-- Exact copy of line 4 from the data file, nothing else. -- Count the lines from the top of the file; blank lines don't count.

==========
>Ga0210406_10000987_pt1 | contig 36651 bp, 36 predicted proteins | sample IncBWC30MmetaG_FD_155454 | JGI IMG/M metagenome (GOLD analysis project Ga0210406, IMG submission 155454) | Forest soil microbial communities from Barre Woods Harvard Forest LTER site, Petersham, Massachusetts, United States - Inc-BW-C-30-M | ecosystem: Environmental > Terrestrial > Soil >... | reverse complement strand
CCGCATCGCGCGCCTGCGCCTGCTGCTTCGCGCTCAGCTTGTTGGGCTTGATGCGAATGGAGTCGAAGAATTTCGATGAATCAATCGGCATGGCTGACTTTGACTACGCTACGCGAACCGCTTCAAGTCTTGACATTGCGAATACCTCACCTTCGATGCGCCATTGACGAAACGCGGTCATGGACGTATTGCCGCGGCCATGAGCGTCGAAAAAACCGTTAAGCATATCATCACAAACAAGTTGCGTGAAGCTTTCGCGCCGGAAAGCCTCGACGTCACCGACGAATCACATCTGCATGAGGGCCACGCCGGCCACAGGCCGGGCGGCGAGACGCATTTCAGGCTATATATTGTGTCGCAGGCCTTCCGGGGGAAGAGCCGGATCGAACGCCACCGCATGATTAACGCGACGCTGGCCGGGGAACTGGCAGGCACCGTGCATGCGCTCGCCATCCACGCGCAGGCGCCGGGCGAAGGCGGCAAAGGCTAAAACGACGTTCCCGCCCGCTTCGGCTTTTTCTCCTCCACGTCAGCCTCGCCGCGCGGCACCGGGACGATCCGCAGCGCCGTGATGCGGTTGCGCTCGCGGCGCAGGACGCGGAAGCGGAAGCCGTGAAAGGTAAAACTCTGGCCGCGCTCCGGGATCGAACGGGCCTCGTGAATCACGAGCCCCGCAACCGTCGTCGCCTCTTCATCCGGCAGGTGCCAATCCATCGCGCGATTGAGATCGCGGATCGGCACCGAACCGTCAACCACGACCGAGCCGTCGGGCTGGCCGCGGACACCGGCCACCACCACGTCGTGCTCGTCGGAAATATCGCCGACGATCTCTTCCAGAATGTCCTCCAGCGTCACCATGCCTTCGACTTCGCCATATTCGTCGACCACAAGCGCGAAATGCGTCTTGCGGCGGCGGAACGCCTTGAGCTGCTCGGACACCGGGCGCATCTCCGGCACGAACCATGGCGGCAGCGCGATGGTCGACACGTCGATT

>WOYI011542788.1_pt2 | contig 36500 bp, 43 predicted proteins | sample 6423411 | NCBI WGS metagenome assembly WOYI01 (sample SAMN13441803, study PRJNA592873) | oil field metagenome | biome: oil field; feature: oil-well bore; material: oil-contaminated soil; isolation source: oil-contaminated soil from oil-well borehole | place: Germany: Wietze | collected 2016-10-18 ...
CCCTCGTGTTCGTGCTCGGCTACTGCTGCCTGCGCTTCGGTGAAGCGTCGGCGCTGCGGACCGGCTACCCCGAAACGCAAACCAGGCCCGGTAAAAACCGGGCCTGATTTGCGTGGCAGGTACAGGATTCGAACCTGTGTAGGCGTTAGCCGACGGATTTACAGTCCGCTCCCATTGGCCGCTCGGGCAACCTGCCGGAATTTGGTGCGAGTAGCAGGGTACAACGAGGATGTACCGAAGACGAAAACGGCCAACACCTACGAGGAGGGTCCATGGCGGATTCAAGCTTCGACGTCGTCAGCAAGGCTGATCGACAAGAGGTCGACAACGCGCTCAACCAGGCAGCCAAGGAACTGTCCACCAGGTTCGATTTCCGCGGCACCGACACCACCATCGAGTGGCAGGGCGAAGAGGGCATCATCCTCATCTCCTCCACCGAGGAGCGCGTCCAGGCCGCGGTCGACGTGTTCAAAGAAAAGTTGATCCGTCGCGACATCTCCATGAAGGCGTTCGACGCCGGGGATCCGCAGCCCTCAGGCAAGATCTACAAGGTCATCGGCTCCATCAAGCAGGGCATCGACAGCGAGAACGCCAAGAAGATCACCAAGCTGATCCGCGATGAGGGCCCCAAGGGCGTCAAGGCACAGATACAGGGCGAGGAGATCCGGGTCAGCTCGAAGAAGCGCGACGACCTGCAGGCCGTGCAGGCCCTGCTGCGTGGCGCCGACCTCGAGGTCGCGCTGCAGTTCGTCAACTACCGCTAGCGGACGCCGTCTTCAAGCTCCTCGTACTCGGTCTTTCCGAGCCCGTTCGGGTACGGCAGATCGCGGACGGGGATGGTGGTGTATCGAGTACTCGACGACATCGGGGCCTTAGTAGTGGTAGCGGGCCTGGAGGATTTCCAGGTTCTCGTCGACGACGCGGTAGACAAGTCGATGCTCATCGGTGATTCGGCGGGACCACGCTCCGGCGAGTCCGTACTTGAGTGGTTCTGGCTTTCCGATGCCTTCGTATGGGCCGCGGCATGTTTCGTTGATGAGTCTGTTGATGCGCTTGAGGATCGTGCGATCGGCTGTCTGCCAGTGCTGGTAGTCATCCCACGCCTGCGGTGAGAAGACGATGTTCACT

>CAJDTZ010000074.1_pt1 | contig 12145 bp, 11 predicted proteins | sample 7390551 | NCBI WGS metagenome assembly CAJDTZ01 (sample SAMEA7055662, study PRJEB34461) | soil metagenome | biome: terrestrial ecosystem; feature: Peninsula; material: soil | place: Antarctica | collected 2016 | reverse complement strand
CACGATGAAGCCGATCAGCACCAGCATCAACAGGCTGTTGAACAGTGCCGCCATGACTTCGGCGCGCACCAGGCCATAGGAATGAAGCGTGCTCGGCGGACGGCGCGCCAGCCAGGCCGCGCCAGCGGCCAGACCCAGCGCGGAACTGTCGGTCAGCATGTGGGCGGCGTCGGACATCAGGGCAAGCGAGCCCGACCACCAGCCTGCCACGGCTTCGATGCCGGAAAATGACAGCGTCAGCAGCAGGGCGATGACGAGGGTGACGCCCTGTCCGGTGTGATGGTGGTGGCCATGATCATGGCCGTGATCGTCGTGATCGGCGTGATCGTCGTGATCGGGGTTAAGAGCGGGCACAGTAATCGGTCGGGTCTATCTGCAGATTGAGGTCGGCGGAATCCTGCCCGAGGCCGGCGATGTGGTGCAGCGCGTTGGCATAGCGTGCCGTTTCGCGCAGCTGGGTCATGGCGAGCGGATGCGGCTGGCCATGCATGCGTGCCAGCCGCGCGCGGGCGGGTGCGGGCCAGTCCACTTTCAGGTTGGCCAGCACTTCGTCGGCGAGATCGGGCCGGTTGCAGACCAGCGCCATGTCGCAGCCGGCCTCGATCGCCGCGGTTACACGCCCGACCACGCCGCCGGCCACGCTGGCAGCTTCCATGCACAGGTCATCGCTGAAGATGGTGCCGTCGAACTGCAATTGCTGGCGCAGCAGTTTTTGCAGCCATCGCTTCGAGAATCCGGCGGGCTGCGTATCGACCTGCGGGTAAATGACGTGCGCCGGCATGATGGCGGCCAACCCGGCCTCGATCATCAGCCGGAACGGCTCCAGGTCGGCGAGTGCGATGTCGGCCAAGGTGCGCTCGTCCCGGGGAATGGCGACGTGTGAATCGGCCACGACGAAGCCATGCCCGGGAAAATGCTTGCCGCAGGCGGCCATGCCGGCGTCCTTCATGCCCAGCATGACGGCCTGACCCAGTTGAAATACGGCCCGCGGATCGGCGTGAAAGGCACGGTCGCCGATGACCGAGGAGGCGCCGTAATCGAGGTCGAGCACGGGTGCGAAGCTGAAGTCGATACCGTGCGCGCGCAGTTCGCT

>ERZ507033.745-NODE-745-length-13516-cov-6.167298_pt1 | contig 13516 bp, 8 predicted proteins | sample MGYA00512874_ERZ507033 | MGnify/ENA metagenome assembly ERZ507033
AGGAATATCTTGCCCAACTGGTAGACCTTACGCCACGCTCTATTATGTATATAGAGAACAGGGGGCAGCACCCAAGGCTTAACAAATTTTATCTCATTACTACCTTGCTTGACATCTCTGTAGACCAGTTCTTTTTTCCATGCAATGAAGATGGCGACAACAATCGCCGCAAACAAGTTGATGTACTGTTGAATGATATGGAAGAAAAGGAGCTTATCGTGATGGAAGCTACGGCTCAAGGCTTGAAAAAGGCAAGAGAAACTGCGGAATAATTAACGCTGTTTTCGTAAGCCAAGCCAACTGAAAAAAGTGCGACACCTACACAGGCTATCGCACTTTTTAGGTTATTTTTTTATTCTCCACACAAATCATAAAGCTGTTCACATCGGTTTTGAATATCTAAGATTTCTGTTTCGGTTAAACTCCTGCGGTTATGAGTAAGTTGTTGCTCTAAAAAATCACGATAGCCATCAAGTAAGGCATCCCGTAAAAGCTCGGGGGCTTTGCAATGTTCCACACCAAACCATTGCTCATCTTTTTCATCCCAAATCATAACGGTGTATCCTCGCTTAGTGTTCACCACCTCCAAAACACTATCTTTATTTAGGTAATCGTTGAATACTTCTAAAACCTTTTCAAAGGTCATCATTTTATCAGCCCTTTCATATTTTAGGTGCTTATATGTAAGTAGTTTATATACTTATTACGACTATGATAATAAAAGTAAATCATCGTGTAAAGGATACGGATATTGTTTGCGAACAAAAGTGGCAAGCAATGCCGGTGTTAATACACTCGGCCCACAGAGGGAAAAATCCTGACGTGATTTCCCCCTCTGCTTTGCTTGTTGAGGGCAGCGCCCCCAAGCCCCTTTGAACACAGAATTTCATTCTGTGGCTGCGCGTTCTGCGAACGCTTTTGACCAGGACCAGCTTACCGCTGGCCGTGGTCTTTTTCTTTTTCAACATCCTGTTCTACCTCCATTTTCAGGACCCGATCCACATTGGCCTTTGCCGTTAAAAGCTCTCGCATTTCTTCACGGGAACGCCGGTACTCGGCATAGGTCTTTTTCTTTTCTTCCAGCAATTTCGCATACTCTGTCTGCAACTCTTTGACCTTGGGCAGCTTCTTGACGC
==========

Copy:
CCCTCGTGTTCGTGCTCGGCTACTGCTGCCTGCGCTTCGGTGAAGCGTCGGCGCTGCGGACCGGCTACCCCGAAACGCAAACCAGGCCCGGTAAAAACCGGGCCTGATTTGCGTGGCAGGTACAGGATTCGAACCTGTGTAGGCGTTAGCCGACGGATTTACAGTCCGCTCCCATTGGCCGCTCGGGCAACCTGCCGGAATTTGGTGCGAGTAGCAGGGTACAACGAGGATGTACCGAAGACGAAAACGGCCAACACCTACGAGGAGGGTCCATGGCGGATTCAAGCTTCGACGTCGTCAGCAAGGCTGATCGACAAGAGGTCGACAACGCGCTCAACCAGGCAGCCAAGGAACTGTCCACCAGGTTCGATTTCCGCGGCACCGACACCACCATCGAGTGGCAGGGCGAAGAGGGCATCATCCTCATCTCCTCCACCGAGGAGCGCGTCCAGGCCGCGGTCGACGTGTTCAAAGAAAAGTTGATCCGTCGCGACATCTCCATGAAGGCGTTCGACGCCGGGGATCCGCAGCCCTCAGGCAAGATCTACAAGGTCATCGGCTCCATCAAGCAGGGCATCGACAGCGAGAACGCCAAGAAGATCACCAAGCTGATCCGCGATGAGGGCCCCAAGGGCGTCAAGGCACAGATACAGGGCGAGGAGATCCGGGTCAGCTCGAAGAAGCGCGACGACCTGCAGGCCGTGCAGGCCCTGCTGCGTGGCGCCGACCTCGAGGTCGCGCTGCAGTTCGTCAACTACCGCTAGCGGACGCCGTCTTCAAGCTCCTCGTACTCGGTCTTTCCGAGCCCGTTCGGGTACGGCAGATCGCGGACGGGGATGGTGGTGTATCGAGTACTCGACGACATCGGGGCCTTAGTAGTGGTAGCGGGCCTGGAGGATTTCCAGGTTCTCGTCGACGACGCGGTAGACAAGTCGATGCTCATCGGTGATTCGGCGGGACCACGCTCCGGCGAGTCCGTACTTGAGTGGTTCTGGCTTTCCGATGCCTTCGTATGGGCCGCGGCATGTTTCGTTGATGAGTCTGTTGATGCGCTTGAGGATCGTGCGATCGGCTGTCTGCCAGTGCTGGTAGTCATCCCACGCCTGCGGTGAGAAGACGATGTTCACT